Oceania had a mixed bag in the elite women's individual time trial at the UCI road world championships on Tuesday: while naturalized New Zealander Linda Villumsen claimed the silver medal in the 22km test, Australian champion Shara Gillow was on an off day, and her 12th place finish belied her potential in the discipline.
For Villumsen, formerly a Danish national champion who switched to the nationality of her residence in 2010, it was her fifth straight podium at the world championships. She took her first bronze in 2009 with Denmark, two more in 2010 and 2012, with her highest finish coming in her former home country in Copenhagen in 2011.
Despite not being able to match the pace of Dutch rider Ellen van Dijk, who won by 24 seconds, Villumsen was happy with the result.
"Ellen van Dijk has been riding very well all throughout the year, she has won all kinds of time trials, short ones, long ones. She really deserved to win," Villumsen told Cyclingnews.
While van Dijk revealed in the press conference that she had gotten out before the crack of dawn to preview the course free from the majority of Florence's traffic, Villumsen did not have many opportunities to see the course, and felt it may have harmed her chances.
"I prefer to be able to see the course a few more times before doing a world championships. We did parts of it for the team time trial, but I did it as well as I could.
"I know that Ellen is very good technically, and I'm not too bad myself, but if I'm not confident and I don't know the course maybe I was holding back a little bit more than I should have."
Villumsen experimented with a different kind of season, doing her national championships in January then backing off until June, when she started racing again in Europe at the women's Giro d'Italia. She claimed the overall win at La Route de France, and won the time trial at the Tour Cycliste Féminin International de l'Ardèche before heading to Worlds, and clearly had good form.
"It was a different year for me but a good year. I started late and with a different approach. I trained more at home and then did race after race. I enjoyed it. I was still there on the podium so I can thank my team for helping me this far."
What will it take to replace silver with gold? "I don't know what's missing, I'm going to try to find that out and try again next year."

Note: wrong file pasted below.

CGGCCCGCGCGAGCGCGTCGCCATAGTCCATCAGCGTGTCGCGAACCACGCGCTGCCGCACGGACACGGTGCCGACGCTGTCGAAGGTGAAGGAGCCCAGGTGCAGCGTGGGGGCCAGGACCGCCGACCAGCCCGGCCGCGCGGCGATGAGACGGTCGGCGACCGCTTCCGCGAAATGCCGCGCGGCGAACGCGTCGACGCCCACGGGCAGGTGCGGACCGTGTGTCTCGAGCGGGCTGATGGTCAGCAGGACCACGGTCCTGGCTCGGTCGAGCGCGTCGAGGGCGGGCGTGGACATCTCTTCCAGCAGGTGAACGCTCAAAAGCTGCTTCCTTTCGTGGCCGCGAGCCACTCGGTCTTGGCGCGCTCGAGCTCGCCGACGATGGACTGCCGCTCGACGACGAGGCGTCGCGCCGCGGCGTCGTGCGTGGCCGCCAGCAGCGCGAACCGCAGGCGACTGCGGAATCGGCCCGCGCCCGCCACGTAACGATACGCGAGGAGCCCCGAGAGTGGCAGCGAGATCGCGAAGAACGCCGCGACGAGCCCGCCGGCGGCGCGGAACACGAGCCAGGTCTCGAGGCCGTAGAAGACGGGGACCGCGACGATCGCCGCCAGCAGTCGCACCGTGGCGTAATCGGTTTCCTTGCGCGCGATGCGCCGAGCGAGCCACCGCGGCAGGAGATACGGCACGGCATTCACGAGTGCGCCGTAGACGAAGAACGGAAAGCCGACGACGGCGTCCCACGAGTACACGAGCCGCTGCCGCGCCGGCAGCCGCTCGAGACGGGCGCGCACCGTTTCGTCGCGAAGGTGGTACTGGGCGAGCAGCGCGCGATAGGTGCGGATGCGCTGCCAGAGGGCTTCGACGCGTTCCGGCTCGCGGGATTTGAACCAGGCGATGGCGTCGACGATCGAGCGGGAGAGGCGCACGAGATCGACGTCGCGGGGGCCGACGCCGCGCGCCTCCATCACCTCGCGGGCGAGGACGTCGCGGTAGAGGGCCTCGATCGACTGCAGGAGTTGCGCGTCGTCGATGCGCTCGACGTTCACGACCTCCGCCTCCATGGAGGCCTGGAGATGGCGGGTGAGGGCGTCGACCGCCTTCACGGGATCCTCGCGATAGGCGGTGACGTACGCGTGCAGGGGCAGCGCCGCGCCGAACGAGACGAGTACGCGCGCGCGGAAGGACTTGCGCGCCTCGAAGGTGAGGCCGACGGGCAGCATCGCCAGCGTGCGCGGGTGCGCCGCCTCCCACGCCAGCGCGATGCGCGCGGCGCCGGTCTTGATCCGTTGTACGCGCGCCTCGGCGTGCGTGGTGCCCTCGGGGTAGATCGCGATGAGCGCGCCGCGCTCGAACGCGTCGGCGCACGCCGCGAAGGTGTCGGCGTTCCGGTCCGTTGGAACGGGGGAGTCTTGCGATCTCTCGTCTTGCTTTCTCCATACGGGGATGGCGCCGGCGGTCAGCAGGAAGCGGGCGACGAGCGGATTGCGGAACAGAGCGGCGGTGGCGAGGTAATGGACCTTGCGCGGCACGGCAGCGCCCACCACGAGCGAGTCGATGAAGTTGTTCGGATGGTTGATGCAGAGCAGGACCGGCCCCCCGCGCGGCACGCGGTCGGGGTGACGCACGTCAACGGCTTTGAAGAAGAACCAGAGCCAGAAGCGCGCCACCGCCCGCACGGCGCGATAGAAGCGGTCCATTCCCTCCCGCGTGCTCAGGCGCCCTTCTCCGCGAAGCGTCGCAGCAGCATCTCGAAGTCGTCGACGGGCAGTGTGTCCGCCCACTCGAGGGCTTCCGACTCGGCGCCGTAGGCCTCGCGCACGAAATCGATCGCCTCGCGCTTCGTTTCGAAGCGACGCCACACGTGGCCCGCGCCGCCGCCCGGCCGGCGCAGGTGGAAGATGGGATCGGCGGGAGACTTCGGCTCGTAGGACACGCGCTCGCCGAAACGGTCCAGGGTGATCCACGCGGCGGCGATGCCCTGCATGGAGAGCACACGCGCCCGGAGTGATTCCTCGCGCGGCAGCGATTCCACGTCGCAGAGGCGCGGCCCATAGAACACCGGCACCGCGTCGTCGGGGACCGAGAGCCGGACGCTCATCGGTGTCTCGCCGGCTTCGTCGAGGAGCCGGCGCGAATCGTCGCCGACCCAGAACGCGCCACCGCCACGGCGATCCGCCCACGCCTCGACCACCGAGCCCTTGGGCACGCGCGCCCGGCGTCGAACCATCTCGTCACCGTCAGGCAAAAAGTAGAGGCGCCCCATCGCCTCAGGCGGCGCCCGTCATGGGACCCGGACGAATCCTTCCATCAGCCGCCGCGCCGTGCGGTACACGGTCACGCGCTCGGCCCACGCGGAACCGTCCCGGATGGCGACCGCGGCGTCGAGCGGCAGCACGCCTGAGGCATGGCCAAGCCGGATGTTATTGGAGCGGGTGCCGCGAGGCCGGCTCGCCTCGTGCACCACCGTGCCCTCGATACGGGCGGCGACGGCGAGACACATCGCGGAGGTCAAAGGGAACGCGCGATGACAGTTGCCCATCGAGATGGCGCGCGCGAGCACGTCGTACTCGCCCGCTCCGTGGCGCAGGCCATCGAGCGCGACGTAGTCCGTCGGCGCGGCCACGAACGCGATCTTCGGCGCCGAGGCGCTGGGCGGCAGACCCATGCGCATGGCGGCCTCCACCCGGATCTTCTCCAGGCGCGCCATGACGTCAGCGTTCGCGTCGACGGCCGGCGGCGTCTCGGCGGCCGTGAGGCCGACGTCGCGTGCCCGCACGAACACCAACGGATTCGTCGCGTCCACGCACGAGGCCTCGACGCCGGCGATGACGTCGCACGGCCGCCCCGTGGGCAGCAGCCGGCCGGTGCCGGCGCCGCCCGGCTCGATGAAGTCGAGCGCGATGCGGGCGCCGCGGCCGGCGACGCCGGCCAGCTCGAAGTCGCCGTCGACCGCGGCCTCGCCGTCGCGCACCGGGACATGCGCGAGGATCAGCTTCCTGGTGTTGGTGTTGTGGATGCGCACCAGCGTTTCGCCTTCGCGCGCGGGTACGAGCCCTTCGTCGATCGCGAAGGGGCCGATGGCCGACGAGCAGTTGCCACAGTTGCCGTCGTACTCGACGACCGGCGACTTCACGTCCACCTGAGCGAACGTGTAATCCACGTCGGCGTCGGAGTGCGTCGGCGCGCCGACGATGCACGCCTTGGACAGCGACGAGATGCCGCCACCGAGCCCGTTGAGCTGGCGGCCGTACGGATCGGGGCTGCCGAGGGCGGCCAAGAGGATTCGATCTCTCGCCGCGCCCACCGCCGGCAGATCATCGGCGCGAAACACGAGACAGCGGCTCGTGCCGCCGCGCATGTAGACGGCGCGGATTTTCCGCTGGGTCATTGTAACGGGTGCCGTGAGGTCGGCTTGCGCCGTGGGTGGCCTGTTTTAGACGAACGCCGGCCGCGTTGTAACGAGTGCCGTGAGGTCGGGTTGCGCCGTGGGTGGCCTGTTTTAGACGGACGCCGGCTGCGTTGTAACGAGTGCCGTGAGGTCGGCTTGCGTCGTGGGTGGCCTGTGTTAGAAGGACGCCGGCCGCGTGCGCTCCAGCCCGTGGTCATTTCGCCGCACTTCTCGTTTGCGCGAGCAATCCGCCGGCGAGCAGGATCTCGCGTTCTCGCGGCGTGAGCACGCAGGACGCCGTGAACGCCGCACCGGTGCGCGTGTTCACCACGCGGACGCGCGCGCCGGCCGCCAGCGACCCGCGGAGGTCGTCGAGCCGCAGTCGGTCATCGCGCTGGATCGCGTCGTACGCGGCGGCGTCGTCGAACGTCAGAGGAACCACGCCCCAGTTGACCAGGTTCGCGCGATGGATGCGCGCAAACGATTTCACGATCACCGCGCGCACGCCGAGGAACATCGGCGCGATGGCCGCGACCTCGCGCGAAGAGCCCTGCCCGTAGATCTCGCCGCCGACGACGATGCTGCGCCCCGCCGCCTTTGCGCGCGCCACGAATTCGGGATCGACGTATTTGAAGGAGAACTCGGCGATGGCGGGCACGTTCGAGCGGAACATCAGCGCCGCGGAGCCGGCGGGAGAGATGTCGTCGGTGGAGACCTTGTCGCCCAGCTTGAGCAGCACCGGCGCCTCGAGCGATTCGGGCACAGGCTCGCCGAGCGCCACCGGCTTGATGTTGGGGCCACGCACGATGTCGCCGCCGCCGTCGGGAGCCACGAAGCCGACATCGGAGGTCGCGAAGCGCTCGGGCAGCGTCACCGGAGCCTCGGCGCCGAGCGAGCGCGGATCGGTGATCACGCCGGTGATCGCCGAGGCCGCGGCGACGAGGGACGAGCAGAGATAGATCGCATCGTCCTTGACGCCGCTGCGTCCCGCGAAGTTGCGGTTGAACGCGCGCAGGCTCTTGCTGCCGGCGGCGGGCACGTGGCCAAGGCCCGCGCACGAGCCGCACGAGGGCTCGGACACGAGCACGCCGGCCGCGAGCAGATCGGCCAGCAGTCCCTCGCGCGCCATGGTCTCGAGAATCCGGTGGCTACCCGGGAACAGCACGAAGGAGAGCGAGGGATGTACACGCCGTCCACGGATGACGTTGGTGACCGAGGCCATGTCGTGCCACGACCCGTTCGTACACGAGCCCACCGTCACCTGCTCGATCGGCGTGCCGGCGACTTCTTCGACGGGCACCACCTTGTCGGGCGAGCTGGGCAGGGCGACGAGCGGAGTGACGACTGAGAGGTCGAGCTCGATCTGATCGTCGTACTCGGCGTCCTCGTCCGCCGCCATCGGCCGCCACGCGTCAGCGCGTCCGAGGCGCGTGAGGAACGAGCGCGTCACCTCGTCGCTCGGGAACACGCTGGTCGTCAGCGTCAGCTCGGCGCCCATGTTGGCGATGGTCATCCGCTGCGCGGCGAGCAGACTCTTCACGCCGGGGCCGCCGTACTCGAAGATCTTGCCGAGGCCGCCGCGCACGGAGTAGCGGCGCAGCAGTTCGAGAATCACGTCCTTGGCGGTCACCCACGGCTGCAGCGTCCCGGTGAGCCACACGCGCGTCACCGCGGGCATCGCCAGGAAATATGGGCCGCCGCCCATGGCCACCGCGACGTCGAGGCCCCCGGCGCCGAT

Gillow lacking edge
Australian champion Shara Gillow was tipped as one of the outside favourites for the time trial podium, and was fourth from last on the start sheet due to her strong results throughout the season, which included a win in the time trial of the Internationale Thüringen Rundfahrt der Frauen, but the 25-year-old had an off day.
"We were hoping for 5th or 6th on this course with the form that Shara took in today." said team director Martin Barras. "She rode her heart out as she always does, but there was just a bit of an edge lacking out there pretty much from the start of the race today."
"I knew it was such a short course that the top 10 times were going to be very close," Gillow said. "The strategy was to go from the gun, but the course was actually harder than I thought. It was windy in the first section. I wanted to start out fast, and that's always the risk you take in a time trial. I kind of died a few kilometers down the road, and it took a bit to come back.
"Ellen van Dijk really deserves to win, and congratulations to her."
Gillow discounted that any physical or mental effects of her crash in training ahead of the team time trial caused her to not perform to expectations.
"I don't like to use excuses. I went out there and did the best I could today."
Gillow is motivated to work toward Saturday's road race to help Australia take home a medal.
"She's going to wake up tomorrow wanting to make a point after today." Barras said. "We definitely expect her to go quite deep in the road race and regain that edge that was lacking today."
Laura Weislo has been with Cyclingnews since 2006 after making a switch from a career in science. As Deputy Editor, she coordinates coverage for North American events and global news. A swimmer in her younger days, Laura made the change to cycling later in life, but was immediately swept up by a huge passion for the sport. Riding for fitness quickly gave way to the competitive urge, and a decade of racing later she can look back on a number of high profile races and say with confidence, "I started". While her racing days are over for the most part, she continues to dabble in cyclo-cross and competing against fellow pathletes on the greenways of Raleigh, North Carolina.
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